Report: More than one-third of Chicago city workers make more than $100K annually

Report: More than one-third of Chicago city workers make more than $100K annually

Median pay for city workers was nearly $93,000 in 2016.

A new report from the Chicago Sun-Times shows more than 1 in 3 Chicago city workers made six figures in 2016, with 36 workers making more than Mayor Rahm Emanuel. In 2016, the median pay for city workers reached nearly $93,000. The Sun-Times report also shows that only 13 percent of state employees make six figures, and only 11.6 percent of Cook County employees make at least $100,000 annually.

Of the city’s 35,274 employees, 13,767 make $100,000 or more, which totals $1.7 billion, or more than half of Chicago’s roughly $3.1 billion payroll, according to the Sun-Times.

The report also reveals the number of city workers making six figures is skyrocketing. A 2016 report from the Better Government Association, or BGA, showed that only 15 percent of city workers, then 4,813, made six figures or more as of March 2016.

The Sun-Times report shows nine of the top 10 highest-paid city employees were either fire department or police department employees. However, the single highest-paid employee was Aviation Commissioner Ginger Evans, who took home $400,000 in 2016, which included a $100,000 bonus.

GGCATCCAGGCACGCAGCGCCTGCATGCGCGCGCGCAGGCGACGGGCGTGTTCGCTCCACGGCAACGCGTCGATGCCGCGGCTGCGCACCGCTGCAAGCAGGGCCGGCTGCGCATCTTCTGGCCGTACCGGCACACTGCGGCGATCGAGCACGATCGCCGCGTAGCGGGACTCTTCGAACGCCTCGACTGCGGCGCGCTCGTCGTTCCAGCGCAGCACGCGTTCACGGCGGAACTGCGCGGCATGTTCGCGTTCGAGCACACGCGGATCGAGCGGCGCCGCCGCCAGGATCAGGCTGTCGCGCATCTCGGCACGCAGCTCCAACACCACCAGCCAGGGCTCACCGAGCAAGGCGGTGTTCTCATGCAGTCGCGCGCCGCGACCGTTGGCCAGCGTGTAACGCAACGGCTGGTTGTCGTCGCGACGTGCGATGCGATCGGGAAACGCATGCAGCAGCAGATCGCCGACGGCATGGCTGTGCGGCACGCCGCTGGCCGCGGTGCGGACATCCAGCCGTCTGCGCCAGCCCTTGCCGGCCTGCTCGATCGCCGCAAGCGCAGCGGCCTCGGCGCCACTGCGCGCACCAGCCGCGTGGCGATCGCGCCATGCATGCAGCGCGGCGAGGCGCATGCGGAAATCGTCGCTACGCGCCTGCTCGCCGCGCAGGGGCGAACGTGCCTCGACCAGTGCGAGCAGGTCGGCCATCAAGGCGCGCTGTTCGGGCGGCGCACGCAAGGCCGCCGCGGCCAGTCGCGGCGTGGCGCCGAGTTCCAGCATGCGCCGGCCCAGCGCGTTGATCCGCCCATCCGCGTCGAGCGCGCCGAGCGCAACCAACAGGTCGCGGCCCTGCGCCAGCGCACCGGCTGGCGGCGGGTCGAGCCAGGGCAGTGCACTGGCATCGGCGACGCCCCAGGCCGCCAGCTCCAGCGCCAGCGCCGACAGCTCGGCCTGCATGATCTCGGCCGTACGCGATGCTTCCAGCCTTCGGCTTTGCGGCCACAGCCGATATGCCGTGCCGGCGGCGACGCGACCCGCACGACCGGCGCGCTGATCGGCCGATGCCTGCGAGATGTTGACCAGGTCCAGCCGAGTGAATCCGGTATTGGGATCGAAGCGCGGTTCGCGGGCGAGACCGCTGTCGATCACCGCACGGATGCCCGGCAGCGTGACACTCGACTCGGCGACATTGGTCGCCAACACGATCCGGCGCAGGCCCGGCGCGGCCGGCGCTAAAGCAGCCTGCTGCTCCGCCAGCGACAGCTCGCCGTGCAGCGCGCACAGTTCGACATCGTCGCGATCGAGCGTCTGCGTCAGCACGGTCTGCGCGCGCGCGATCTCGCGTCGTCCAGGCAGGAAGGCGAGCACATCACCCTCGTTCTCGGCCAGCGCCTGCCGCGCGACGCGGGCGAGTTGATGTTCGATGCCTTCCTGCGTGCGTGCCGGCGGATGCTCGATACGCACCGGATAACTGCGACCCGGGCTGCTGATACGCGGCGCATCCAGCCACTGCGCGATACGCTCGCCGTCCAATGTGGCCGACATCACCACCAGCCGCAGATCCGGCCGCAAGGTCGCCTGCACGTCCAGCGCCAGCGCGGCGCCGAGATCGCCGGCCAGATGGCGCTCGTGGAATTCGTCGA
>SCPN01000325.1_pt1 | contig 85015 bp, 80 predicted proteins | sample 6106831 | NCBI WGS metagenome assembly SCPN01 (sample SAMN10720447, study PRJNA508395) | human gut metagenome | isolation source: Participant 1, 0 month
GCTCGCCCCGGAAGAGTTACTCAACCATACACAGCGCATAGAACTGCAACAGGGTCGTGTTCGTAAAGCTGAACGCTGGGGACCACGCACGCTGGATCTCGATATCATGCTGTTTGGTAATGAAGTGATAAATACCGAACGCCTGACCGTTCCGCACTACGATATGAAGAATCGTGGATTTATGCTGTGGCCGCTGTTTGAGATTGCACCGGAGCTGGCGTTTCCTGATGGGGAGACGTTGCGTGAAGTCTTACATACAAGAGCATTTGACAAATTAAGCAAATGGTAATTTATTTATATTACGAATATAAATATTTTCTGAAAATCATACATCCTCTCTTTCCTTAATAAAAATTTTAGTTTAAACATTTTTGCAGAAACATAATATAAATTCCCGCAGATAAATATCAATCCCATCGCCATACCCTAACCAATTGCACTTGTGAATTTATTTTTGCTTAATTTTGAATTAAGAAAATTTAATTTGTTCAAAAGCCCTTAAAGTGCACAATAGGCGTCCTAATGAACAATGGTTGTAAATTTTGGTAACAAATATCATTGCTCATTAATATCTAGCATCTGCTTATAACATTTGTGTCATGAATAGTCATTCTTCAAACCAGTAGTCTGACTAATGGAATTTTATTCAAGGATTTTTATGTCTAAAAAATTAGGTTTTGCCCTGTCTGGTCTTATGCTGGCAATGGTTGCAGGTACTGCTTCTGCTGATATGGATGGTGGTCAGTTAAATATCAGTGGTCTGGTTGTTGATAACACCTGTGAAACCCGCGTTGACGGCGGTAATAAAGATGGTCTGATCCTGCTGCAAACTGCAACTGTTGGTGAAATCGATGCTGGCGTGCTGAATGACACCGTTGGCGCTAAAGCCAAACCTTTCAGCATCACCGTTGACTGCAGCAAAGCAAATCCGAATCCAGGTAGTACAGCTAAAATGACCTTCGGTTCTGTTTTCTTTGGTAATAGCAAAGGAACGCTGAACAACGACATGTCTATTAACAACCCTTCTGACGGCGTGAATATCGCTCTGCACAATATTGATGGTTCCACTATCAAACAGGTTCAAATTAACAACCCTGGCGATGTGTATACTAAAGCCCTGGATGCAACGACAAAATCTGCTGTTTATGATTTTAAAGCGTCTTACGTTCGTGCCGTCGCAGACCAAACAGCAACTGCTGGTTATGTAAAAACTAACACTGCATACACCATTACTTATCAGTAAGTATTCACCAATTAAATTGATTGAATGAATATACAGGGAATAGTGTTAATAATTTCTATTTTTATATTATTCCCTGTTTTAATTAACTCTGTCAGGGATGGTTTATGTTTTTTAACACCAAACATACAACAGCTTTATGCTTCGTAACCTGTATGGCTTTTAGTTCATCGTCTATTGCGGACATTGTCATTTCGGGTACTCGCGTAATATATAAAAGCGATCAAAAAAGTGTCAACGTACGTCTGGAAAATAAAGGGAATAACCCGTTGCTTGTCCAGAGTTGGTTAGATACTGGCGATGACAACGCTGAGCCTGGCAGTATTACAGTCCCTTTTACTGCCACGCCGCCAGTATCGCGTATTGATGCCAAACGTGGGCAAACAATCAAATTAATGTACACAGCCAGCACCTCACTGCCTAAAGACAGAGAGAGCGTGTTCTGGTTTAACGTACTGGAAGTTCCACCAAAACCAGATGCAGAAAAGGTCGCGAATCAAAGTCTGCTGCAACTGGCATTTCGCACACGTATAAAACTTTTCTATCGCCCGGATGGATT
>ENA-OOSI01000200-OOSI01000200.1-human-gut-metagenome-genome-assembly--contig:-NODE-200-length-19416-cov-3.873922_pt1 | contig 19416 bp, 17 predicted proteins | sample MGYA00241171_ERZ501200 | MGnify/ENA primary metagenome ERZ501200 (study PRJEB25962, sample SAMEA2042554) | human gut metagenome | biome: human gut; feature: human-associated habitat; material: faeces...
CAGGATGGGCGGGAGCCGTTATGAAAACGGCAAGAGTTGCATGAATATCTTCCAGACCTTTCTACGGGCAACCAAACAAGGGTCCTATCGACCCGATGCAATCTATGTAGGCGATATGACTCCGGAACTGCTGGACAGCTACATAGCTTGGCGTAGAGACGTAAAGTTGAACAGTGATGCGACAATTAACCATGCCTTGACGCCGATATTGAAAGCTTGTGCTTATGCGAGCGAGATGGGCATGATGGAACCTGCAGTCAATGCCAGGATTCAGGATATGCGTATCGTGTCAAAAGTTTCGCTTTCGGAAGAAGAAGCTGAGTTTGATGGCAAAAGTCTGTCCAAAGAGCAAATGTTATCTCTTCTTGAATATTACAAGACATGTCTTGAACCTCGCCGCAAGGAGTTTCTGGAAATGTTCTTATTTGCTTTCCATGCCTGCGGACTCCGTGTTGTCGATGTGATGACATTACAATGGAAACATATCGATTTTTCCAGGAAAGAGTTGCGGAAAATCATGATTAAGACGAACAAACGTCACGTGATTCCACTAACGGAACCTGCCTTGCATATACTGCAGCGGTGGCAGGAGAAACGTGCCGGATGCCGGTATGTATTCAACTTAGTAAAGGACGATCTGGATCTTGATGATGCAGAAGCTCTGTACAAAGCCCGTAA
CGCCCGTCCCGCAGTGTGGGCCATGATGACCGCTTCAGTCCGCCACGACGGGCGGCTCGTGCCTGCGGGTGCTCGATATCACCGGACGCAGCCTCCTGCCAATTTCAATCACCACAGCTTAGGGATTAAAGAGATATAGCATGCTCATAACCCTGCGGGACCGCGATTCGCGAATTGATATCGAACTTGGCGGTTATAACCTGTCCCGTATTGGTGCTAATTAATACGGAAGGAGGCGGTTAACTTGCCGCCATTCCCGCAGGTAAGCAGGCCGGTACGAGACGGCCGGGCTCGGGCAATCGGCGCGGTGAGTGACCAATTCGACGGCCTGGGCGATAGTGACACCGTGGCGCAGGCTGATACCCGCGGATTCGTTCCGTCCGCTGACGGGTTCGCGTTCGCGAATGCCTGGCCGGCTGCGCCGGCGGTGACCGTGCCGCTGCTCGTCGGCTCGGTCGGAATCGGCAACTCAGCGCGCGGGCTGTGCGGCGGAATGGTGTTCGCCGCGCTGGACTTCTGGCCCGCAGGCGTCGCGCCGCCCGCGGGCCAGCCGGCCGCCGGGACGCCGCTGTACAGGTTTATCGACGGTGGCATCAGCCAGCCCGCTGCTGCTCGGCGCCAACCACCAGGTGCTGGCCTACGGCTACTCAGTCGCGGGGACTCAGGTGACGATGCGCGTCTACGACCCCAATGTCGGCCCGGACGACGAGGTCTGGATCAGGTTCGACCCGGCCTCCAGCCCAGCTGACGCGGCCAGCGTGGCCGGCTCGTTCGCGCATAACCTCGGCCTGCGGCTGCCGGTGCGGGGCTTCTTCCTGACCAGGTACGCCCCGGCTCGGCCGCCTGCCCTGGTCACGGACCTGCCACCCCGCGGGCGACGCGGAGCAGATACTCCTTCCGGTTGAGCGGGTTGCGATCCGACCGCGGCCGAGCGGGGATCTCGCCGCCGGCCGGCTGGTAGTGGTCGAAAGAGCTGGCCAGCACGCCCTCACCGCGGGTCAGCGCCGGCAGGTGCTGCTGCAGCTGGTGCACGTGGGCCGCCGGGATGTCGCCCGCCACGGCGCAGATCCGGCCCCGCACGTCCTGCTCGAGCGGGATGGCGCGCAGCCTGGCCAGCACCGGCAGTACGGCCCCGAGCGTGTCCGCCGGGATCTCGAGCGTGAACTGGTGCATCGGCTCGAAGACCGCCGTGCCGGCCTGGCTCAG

And it’s not just regular wages and salary.

Overtime is driving up costs, with 25,712 employees being paid $309 million in overtime, or 10 percent of the city’s total payroll costs. The single two largest groups of workers receiving overtime are employees in the police and fire departments.

Other kinds of pay are also driving up taxpayer costs. Uniform allowances, retroactive pay raises, holiday pay, shift differentials, duty-availability pay, and other compensation amounted to more than $164 million, according to the Sun-Times.

The Sun-Times report also broke down Chicago city employees’ median pay.

The median pay for city workers was $93,000, while the median income for Cook County government employees was $60,836, and for Illinois state workers, $65,893.

But this is nothing new for Chicago.

Payment information obtained by BGA showed the number of city employees earning six figures had more than doubled from 2013 to March 2016.

Of course, higher salaries and wages will mean higher pension costs. In 2016, the city raised the water-sewer tax for the municipal workers pension fund, and in 2015, Chicago passed the highest property tax hike in modern city history, largely to pay for ballooning pension costs.

It’s vital that the city bring down spending to a level Chicago taxpayers can afford. Chicago residents currently face a high tax and fee burden and are expected to pay even more in 2017. Chicago already has the highest combined sales tax rate of any major U.S. city. And over the years, the city has also imposed new and increased taxes on a variety of goods and services. These include: a $9.50-per-month garbage collection fee, a 3 percent tax on nonalcoholic beverages, a water-sewer tax hike expected to bring in $240 million per year by 2020, a tax on ridesharing services such as Uber and Lyft, a $1 million tax on e-cigarettes, a $50 million increase in 911 fees, a $12 million tax on plastic bags, a tax on video streaming services, and others. The last thing Chicago residents need is another tax hike.

But the fact that one-third of the city’s workforce earn more than six figures makes future tax hikes even more likely.

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